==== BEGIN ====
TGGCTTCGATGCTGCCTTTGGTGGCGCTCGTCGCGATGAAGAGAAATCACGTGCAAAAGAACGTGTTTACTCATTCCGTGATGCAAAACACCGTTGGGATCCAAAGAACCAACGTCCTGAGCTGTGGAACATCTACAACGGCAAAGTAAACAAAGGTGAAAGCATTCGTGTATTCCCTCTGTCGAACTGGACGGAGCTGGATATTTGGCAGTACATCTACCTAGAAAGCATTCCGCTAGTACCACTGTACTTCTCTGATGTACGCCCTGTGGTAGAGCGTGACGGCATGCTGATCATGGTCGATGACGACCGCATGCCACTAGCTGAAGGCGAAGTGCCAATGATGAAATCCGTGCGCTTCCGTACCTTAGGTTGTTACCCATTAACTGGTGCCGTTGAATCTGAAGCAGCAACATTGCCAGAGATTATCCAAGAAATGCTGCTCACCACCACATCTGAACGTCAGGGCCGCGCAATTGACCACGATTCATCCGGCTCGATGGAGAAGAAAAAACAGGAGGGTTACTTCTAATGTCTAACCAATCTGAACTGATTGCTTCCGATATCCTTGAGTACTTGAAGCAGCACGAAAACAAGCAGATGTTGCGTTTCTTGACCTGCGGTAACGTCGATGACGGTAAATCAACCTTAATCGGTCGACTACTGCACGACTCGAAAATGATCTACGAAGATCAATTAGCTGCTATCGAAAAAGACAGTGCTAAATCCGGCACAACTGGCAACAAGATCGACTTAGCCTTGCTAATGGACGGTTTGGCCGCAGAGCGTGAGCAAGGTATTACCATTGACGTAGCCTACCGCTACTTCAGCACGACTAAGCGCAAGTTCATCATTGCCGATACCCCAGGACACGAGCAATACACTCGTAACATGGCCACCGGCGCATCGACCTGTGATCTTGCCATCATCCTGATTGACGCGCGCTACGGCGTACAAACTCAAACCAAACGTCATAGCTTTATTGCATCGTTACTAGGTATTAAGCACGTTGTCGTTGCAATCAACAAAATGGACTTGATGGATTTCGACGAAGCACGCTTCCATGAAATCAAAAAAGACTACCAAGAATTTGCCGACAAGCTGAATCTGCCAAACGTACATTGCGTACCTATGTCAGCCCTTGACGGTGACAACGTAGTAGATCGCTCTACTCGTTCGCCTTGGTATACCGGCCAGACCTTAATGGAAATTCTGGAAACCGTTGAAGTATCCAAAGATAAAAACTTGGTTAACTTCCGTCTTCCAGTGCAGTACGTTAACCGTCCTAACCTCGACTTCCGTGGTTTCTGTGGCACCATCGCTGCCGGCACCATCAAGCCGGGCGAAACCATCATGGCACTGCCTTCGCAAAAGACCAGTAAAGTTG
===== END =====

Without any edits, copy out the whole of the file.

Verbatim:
TGGCTTCGATGCTGCCTTTGGTGGCGCTCGTCGCGATGAAGAGAAATCACGTGCAAAAGAACGTGTTTACTCATTCCGTGATGCAAAACACCGTTGGGATCCAAAGAACCAACGTCCTGAGCTGTGGAACATCTACAACGGCAAAGTAAACAAAGGTGAAAGCATTCGTGTATTCCCTCTGTCGAACTGGACGGAGCTGGATATTTGGCAGTACATCTACCTAGAAAGCATTCCGCTAGTACCACTGTACTTCTCTGATGTACGCCCTGTGGTAGAGCGTGACGGCATGCTGATCATGGTCGATGACGACCGCATGCCACTAGCTGAAGGCGAAGTGCCAATGATGAAATCCGTGCGCTTCCGTACCTTAGGTTGTTACCCATTAACTGGTGCCGTTGAATCTGAAGCAGCAACATTGCCAGAGATTATCCAAGAAATGCTGCTCACCACCACATCTGAACGTCAGGGCCGCGCAATTGACCACGATTCATCCGGCTCGATGGAGAAGAAAAAACAGGAGGGTTACTTCTAATGTCTAACCAATCTGAACTGATTGCTTCCGATATCCTTGAGTACTTGAAGCAGCACGAAAACAAGCAGATGTTGCGTTTCTTGACCTGCGGTAACGTCGATGACGGTAAATCAACCTTAATCGGTCGACTACTGCACGACTCGAAAATGATCTACGAAGATCAATTAGCTGCTATCGAAAAAGACAGTGCTAAATCCGGCACAACTGGCAACAAGATCGACTTAGCCTTGCTAATGGACGGTTTGGCCGCAGAGCGTGAGCAAGGTATTACCATTGACGTAGCCTACCGCTACTTCAGCACGACTAAGCGCAAGTTCATCATTGCCGATACCCCAGGACACGAGCAATACACTCGTAACATGGCCACCGGCGCATCGACCTGTGATCTTGCCATCATCCTGATTGACGCGCGCTACGGCGTACAAACTCAAACCAAACGTCATAGCTTTATTGCATCGTTACTAGGTATTAAGCACGTTGTCGTTGCAATCAACAAAATGGACTTGATGGATTTCGACGAAGCACGCTTCCATGAAATCAAAAAAGACTACCAAGAATTTGCCGACAAGCTGAATCTGCCAAACGTACATTGCGTACCTATGTCAGCCCTTGACGGTGACAACGTAGTAGATCGCTCTACTCGTTCGCCTTGGTATACCGGCCAGACCTTAATGGAAATTCTGGAAACCGTTGAAGTATCCAAAGATAAAAACTTGGTTAACTTCCGTCTTCCAGTGCAGTACGTTAACCGTCCTAACCTCGACTTCCGTGGTTTCTGTGGCACCATCGCTGCCGGCACCATCAAGCCGGGCGAAACCATCATGGCACTGCCTTCGCAAAAGACCAGTAAAGTTG